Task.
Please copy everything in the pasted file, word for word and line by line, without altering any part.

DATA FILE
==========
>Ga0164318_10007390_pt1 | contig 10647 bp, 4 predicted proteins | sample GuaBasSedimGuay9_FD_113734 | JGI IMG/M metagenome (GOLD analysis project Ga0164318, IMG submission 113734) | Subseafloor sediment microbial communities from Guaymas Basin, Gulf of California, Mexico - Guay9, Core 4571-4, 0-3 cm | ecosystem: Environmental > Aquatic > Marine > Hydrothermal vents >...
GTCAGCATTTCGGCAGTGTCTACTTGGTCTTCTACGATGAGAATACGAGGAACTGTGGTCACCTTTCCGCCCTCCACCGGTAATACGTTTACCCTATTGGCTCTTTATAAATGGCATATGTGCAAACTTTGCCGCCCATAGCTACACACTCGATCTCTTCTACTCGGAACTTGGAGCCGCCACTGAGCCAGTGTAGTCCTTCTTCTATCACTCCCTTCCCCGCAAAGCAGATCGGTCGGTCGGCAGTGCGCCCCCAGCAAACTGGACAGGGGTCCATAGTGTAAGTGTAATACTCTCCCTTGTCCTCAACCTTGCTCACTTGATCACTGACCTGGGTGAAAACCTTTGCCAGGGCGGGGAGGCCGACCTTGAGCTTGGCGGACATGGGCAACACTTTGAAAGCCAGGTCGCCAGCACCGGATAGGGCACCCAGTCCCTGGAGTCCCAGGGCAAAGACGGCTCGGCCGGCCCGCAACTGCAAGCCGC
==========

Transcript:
>Ga0164318_10007390_pt1 | contig 10647 bp, 4 predicted proteins | sample GuaBasSedimGuay9_FD_113734 | JGI IMG/M metagenome (GOLD analysis project Ga0164318, IMG submission 113734) | Subseafloor sediment microbial communities from Guaymas Basin, Gulf of California, Mexico - Guay9, Core 4571-4, 0-3 cm | ecosystem: Environmental > Aquatic > Marine > Hydrothermal vents >...
GTCAGCATTTCGGCAGTGTCTACTTGGTCTTCTACGATGAGAATACGAGGAACTGTGGTCACCTTTCCGCCCTCCACCGGTAATACGTTTACCCTATTGGCTCTTTATAAATGGCATATGTGCAAACTTTGCCGCCCATAGCTACACACTCGATCTCTTCTACTCGGAACTTGGAGCCGCCACTGAGCCAGTGTAGTCCTTCTTCTATCACTCCCTTCCCCGCAAAGCAGATCGGTCGGTCGGCAGTGCGCCCCCAGCAAACTGGACAGGGGTCCATAGTGTAAGTGTAATACTCTCCCTTGTCCTCAACCTTGCTCACTTGATCACTGACCTGGGTGAAAACCTTTGCCAGGGCGGGGAGGCCGACCTTGAGCTTGGCGGACATGGGCAACACTTTGAAAGCCAGGTCGCCAGCACCGGATAGGGCACCCAGTCCCTGGAGTCCCAGGGCAAAGACGGCTCGGCCGGCCCGCAACTGCAAGCCGC